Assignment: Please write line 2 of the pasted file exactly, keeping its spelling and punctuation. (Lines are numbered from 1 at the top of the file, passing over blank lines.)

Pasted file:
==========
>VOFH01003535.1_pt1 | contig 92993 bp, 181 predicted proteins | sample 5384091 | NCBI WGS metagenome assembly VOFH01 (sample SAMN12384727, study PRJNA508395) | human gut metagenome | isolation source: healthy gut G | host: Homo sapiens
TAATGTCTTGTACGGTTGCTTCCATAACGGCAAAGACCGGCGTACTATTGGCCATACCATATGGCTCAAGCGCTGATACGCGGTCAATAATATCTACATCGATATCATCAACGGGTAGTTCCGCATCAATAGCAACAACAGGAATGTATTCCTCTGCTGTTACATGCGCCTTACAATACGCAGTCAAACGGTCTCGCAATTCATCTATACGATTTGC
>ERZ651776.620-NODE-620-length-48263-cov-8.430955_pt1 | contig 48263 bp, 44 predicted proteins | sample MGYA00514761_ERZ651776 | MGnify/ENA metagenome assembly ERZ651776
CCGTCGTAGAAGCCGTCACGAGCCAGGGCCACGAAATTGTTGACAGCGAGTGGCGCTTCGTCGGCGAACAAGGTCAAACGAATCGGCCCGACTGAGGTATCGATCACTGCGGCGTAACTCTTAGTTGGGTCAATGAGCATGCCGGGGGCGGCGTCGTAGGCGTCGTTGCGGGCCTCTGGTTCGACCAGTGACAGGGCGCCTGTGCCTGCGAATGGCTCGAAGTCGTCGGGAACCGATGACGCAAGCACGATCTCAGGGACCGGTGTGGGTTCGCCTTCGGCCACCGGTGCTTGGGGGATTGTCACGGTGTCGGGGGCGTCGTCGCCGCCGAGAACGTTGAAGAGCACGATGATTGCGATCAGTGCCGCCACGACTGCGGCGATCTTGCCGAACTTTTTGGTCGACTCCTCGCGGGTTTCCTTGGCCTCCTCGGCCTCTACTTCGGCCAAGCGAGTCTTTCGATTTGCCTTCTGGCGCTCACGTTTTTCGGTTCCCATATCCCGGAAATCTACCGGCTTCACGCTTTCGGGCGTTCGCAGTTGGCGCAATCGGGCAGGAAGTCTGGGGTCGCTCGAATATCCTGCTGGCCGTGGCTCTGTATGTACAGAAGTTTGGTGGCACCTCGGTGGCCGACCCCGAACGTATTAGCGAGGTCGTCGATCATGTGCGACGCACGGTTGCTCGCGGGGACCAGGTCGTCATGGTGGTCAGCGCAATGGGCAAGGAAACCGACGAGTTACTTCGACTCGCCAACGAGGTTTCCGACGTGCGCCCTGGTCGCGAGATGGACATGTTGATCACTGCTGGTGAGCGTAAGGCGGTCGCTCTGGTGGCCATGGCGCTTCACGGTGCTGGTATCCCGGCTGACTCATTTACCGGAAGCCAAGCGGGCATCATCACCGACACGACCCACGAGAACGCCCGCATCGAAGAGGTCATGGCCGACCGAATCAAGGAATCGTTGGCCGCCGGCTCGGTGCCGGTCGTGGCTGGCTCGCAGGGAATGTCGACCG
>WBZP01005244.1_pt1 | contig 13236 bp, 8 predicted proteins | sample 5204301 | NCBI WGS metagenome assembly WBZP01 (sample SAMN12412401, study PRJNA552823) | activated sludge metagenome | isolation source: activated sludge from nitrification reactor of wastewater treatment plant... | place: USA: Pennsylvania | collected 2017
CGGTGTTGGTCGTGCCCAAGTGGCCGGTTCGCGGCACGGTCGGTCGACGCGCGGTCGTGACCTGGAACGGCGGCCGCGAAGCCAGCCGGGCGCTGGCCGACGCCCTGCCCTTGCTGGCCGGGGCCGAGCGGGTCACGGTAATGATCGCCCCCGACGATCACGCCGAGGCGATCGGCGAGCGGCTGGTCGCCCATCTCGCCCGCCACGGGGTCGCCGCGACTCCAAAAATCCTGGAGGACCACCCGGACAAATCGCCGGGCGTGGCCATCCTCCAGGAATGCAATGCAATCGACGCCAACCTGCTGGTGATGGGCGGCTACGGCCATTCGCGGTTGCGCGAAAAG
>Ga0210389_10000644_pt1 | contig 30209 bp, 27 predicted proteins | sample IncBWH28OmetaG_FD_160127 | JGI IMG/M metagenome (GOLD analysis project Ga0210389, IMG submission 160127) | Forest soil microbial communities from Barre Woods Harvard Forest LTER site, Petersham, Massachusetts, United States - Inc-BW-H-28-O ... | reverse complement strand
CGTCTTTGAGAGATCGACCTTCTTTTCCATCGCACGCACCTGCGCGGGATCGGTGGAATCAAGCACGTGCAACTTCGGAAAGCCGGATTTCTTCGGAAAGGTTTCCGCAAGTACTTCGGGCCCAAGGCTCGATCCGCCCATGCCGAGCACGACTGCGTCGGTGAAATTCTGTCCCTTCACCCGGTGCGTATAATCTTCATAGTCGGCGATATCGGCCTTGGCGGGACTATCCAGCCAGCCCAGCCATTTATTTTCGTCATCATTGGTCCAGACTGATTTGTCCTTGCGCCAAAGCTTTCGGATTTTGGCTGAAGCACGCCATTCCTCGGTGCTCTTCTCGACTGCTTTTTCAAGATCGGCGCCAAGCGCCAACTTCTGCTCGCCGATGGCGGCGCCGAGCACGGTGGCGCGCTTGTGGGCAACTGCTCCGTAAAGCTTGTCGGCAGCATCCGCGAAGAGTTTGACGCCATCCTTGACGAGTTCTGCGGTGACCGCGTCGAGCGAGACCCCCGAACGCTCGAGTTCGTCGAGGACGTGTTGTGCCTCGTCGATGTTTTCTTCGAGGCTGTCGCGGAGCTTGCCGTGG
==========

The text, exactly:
TAATGTCTTGTACGGTTGCTTCCATAACGGCAAAGACCGGCGTACTATTGGCCATACCATATGGCTCAAGCGCTGATACGCGGTCAATAATATCTACATCGATATCATCAACGGGTAGTTCCGCATCAATAGCAACAACAGGAATGTATTCCTCTGCTGTTACATGCGCCTTACAATACGCAGTCAAACGGTCTCGCAATTCATCTATACGATTTGC